Medical research is not especially plagued with wrongness. Other meta-research experts have confirmed that similar issues distort research in all fields of science, from physics to economics (where the highly regarded economists J. Bradford DeLong and Kevin Lang once showed how a remarkably consistent paucity of strong evidence in published economics studies made it unlikely that any of them were right). And needless to say, things only get worse when it comes to the pop expertise that endlessly spews at us from diet, relationship, investment, and parenting gurus and pundits. But we expect more of scientists, and especially of medical scientists, given that we believe we are staking our lives on their results. The public hardly recognizes how bad a bet this is. The medical community itself might still be largely oblivious to the scope of the problem, if Ioannidis hadn’t forced a confrontation when he published his studies in 2005.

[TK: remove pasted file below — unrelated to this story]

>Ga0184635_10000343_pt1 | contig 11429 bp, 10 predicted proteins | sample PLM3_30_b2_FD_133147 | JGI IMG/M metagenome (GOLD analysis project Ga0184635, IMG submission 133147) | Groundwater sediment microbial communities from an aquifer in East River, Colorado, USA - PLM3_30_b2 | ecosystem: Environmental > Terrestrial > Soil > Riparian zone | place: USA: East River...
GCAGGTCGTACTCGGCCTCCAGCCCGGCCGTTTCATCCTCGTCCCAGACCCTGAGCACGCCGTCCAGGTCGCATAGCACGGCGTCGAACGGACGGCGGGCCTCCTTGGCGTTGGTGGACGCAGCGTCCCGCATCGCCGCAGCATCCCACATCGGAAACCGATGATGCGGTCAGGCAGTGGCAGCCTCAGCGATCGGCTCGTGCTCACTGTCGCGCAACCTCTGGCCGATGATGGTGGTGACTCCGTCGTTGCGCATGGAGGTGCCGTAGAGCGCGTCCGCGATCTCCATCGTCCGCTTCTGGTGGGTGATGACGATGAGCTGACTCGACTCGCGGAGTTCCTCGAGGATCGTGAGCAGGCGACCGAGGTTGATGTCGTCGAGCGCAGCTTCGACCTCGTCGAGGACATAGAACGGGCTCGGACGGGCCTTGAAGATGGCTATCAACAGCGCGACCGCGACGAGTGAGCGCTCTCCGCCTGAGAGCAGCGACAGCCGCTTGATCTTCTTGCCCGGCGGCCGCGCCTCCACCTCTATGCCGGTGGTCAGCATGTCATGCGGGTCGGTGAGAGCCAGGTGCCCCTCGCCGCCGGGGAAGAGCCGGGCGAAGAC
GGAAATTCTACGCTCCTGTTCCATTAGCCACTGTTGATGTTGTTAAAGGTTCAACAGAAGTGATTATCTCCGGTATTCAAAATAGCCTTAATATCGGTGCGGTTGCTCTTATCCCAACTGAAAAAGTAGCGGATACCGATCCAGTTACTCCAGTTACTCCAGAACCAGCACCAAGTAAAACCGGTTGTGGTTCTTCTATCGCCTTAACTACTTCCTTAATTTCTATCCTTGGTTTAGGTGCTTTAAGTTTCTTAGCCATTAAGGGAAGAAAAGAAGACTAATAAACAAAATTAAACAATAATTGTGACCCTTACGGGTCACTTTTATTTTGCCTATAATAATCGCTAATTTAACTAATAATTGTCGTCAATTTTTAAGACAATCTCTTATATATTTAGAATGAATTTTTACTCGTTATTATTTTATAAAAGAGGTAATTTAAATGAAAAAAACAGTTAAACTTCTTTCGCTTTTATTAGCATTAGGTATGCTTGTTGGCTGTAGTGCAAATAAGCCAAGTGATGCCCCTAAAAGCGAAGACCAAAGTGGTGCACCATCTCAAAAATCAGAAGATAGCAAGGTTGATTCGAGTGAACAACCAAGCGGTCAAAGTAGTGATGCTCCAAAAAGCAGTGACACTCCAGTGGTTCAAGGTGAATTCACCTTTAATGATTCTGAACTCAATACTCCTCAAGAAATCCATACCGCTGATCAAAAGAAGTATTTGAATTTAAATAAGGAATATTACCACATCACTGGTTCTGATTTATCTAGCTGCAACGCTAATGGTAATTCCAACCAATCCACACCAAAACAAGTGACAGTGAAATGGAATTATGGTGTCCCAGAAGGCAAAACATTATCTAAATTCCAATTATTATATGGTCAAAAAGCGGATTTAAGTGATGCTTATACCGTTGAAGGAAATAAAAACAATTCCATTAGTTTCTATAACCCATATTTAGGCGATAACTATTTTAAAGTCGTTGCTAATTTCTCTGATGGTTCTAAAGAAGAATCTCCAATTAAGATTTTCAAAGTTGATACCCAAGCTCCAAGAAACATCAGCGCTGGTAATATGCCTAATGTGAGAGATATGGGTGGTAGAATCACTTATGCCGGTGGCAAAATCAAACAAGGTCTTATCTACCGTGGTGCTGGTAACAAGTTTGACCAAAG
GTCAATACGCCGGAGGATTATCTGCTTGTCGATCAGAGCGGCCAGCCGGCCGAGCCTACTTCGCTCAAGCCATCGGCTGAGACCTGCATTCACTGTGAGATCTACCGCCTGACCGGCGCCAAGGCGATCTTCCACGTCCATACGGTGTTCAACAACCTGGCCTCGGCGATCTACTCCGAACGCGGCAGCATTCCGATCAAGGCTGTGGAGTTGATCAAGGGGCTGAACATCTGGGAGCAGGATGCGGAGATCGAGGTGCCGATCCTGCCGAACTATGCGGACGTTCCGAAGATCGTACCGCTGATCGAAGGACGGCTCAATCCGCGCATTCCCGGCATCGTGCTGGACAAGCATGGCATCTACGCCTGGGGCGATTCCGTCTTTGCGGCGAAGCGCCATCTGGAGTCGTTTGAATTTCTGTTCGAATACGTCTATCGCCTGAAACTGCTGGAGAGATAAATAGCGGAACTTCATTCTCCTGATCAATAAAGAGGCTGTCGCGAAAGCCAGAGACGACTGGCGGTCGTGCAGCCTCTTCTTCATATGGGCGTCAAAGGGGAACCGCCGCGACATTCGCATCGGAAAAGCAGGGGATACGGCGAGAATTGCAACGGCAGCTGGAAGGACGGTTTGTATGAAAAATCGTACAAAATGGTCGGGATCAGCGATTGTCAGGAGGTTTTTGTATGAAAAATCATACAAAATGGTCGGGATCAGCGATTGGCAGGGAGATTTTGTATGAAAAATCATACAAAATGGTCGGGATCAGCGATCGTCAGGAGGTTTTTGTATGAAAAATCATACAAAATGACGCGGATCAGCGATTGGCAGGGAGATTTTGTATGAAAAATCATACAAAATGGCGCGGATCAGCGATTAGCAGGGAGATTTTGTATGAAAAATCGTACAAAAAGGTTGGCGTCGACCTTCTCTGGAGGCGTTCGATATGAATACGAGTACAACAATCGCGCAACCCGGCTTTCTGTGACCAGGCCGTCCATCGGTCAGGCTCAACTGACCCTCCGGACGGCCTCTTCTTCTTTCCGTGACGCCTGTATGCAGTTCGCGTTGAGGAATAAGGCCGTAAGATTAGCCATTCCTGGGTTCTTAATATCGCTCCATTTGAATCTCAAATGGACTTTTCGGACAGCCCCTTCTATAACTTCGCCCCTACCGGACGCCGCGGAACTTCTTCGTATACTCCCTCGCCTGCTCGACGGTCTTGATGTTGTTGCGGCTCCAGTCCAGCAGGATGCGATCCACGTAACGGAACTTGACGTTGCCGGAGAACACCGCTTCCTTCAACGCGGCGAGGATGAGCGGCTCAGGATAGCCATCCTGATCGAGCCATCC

Ioannidis initially thought the community might come out fighting. Instead, it seemed relieved, as if it had been guiltily waiting for someone to blow the whistle, and eager to hear more. David Gorski, a surgeon and researcher at Detroit’s Barbara Ann Karmanos Cancer Institute, noted in his prominent medical blog that when he presented Ioannidis’s paper on highly cited research at a professional meeting, “not a single one of my surgical colleagues was the least bit surprised or disturbed by its findings.” Ioannidis offers a theory for the relatively calm reception. “I think that people didn’t feel I was only trying to provoke them, because I showed that it was a community problem, instead of pointing fingers at individual examples of bad research,” he says. In a sense, he gave scientists an opportunity to cluck about the wrongness without having to acknowledge that they themselves succumb to it—it was something everyone else did.